Birth Certificates Normally the law requires that the person who attended the birth or delivered the baby must file a birth certificate within a specified time of a few days. Although the physician is responsible for the accuracy of the medical information and the timely filing, most states allow the certificate to be completed and certified by someone other than the attending physician. In most hospitals, someone from the medical records department obtains the necessary information from family members and prepares the certificate. This medical information is useful for public health. The attending physician should ensure that it is completed fully and accurately. Birth certificates also contain social information, such as the name of the baby's father. This should be completed accurately if the information is known, but the physician is allowed to rely on the family for the necessary information. There may be doubts about the accuracy of information such as parentage or citizenship, but this is not the physician's concern; there is no duty to investigate social information. On many certificates the source of this information is listed, and this person may be asked to sign the certificate. It is important that the birth attendant file the birth certificate promptly. The certificate must be filed before a certified copy can be issued. The child cannot get a social security number without the certified copy of the birth certificate. If the family receives any type of public assistance, federally funded assistance programs limit the amount of time that a child may be carried on the program without a social security number and case file.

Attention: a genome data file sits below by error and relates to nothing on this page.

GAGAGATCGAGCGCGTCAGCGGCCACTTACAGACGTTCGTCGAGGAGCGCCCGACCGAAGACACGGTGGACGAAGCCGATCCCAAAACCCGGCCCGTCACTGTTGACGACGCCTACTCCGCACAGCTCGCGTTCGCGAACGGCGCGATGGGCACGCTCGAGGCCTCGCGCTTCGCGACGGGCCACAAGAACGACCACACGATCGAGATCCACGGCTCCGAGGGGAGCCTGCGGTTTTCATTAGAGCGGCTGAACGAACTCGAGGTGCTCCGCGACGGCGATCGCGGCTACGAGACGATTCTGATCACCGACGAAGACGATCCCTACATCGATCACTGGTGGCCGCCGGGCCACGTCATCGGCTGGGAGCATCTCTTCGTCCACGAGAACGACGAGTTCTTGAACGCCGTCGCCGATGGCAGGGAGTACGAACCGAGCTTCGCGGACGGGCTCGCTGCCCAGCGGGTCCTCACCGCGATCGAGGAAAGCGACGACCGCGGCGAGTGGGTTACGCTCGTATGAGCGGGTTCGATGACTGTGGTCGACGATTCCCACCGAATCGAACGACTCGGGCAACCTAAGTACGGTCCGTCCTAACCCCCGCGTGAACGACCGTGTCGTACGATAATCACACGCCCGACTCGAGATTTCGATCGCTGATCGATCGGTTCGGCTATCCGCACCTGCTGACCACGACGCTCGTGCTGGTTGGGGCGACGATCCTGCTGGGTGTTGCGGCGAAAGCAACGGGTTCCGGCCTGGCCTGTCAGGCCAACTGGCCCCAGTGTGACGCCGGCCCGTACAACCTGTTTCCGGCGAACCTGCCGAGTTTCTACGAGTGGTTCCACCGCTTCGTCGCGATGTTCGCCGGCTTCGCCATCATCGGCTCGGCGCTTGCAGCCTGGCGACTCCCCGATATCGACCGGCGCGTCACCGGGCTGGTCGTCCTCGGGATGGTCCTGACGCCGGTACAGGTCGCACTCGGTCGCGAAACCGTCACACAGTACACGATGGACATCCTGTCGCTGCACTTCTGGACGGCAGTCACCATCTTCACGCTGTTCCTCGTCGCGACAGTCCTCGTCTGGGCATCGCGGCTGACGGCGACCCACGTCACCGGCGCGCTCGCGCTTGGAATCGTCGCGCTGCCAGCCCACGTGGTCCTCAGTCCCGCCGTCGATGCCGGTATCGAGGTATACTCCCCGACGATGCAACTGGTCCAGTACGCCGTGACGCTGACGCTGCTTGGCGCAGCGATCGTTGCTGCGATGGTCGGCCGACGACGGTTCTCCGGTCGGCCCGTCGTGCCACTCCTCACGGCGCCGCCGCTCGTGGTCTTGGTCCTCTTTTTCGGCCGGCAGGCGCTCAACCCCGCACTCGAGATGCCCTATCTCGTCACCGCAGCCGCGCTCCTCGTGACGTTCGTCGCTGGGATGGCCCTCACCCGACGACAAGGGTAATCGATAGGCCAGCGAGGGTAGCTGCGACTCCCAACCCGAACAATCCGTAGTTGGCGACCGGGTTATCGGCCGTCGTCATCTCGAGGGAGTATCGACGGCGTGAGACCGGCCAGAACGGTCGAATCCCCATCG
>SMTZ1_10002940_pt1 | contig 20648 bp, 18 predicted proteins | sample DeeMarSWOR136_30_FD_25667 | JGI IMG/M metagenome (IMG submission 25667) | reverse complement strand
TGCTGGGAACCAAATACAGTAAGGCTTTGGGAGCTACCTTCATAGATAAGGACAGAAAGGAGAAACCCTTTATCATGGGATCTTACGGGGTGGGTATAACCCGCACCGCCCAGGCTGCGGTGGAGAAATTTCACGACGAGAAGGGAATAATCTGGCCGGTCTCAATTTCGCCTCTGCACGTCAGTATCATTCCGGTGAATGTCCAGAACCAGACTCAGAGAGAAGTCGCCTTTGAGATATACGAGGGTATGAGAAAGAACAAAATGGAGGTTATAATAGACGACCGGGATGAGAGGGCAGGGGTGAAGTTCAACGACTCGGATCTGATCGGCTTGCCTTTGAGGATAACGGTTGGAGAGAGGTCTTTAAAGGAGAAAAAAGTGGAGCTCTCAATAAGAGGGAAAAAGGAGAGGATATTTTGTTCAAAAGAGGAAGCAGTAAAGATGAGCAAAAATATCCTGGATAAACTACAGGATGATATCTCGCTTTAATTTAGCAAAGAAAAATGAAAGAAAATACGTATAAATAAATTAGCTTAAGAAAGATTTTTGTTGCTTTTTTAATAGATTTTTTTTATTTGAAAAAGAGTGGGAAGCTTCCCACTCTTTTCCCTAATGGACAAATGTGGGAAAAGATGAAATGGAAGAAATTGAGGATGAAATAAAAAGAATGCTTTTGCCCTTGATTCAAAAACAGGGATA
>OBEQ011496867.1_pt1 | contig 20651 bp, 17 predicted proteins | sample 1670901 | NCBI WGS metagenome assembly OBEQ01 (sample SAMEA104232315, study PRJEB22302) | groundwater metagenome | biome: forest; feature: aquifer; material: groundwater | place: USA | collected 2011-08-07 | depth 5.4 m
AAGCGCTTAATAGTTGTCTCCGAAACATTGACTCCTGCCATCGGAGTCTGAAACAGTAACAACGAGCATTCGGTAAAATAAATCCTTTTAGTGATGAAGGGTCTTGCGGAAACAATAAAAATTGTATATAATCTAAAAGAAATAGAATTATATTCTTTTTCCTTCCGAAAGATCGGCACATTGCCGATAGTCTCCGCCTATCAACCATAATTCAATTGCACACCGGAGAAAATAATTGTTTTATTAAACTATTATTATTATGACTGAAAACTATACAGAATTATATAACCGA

Posted by MalikaDulce at 2020-11-23 19:46:38 UTC